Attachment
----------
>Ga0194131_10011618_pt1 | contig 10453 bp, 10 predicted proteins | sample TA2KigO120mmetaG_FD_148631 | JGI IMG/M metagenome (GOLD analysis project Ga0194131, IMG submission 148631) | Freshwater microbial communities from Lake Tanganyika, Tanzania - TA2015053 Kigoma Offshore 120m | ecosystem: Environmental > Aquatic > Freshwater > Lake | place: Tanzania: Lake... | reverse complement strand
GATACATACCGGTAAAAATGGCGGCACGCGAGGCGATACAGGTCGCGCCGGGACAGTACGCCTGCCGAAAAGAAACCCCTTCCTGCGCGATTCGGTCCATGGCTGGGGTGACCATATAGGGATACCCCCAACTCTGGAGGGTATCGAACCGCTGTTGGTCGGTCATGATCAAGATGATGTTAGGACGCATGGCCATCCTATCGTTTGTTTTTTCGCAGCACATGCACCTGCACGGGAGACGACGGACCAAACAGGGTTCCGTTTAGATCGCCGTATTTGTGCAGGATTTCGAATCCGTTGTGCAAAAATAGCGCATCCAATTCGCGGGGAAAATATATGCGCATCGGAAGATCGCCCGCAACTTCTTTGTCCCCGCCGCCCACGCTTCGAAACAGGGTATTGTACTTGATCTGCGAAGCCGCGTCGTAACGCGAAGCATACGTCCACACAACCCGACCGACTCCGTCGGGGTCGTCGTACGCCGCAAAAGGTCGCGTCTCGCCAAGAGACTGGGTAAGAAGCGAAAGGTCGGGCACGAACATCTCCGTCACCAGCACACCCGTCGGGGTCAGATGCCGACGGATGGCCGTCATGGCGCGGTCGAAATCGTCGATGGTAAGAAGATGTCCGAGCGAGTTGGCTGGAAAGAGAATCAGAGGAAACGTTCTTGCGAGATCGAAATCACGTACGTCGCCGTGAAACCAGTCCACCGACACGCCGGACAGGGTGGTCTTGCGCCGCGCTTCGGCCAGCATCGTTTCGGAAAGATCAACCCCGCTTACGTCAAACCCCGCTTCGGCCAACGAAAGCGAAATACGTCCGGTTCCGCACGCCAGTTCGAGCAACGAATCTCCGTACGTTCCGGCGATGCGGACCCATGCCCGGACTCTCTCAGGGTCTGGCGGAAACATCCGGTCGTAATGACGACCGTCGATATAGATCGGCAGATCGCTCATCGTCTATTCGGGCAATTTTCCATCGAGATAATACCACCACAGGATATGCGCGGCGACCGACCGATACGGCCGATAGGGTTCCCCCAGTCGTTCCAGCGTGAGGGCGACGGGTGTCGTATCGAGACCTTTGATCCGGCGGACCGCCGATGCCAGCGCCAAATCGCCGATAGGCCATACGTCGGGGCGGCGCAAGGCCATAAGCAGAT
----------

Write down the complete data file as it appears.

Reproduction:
>Ga0194131_10011618_pt1 | contig 10453 bp, 10 predicted proteins | sample TA2KigO120mmetaG_FD_148631 | JGI IMG/M metagenome (GOLD analysis project Ga0194131, IMG submission 148631) | Freshwater microbial communities from Lake Tanganyika, Tanzania - TA2015053 Kigoma Offshore 120m | ecosystem: Environmental > Aquatic > Freshwater > Lake | place: Tanzania: Lake... | reverse complement strand
GATACATACCGGTAAAAATGGCGGCACGCGAGGCGATACAGGTCGCGCCGGGACAGTACGCCTGCCGAAAAGAAACCCCTTCCTGCGCGATTCGGTCCATGGCTGGGGTGACCATATAGGGATACCCCCAACTCTGGAGGGTATCGAACCGCTGTTGGTCGGTCATGATCAAGATGATGTTAGGACGCATGGCCATCCTATCGTTTGTTTTTTCGCAGCACATGCACCTGCACGGGAGACGACGGACCAAACAGGGTTCCGTTTAGATCGCCGTATTTGTGCAGGATTTCGAATCCGTTGTGCAAAAATAGCGCATCCAATTCGCGGGGAAAATATATGCGCATCGGAAGATCGCCCGCAACTTCTTTGTCCCCGCCGCCCACGCTTCGAAACAGGGTATTGTACTTGATCTGCGAAGCCGCGTCGTAACGCGAAGCATACGTCCACACAACCCGACCGACTCCGTCGGGGTCGTCGTACGCCGCAAAAGGTCGCGTCTCGCCAAGAGACTGGGTAAGAAGCGAAAGGTCGGGCACGAACATCTCCGTCACCAGCACACCCGTCGGGGTCAGATGCCGACGGATGGCCGTCATGGCGCGGTCGAAATCGTCGATGGTAAGAAGATGTCCGAGCGAGTTGGCTGGAAAGAGAATCAGAGGAAACGTTCTTGCGAGATCGAAATCACGTACGTCGCCGTGAAACCAGTCCACCGACACGCCGGACAGGGTGGTCTTGCGCCGCGCTTCGGCCAGCATCGTTTCGGAAAGATCAACCCCGCTTACGTCAAACCCCGCTTCGGCCAACGAAAGCGAAATACGTCCGGTTCCGCACGCCAGTTCGAGCAACGAATCTCCGTACGTTCCGGCGATGCGGACCCATGCCCGGACTCTCTCAGGGTCTGGCGGAAACATCCGGTCGTAATGACGACCGTCGATATAGATCGGCAGATCGCTCATCGTCTATTCGGGCAATTTTCCATCGAGATAATACCACCACAGGATATGCGCGGCGACCGACCGATACGGCCGATAGGGTTCCCCCAGTCGTTCCAGCGTGAGGGCGACGGGTGTCGTATCGAGACCTTTGATCCGGCGGACCGCCGATGCCAGCGCCAAATCGCCGATAGGCCATACGTCGGGGCGGCGCAAGGCCATAAGCAGAT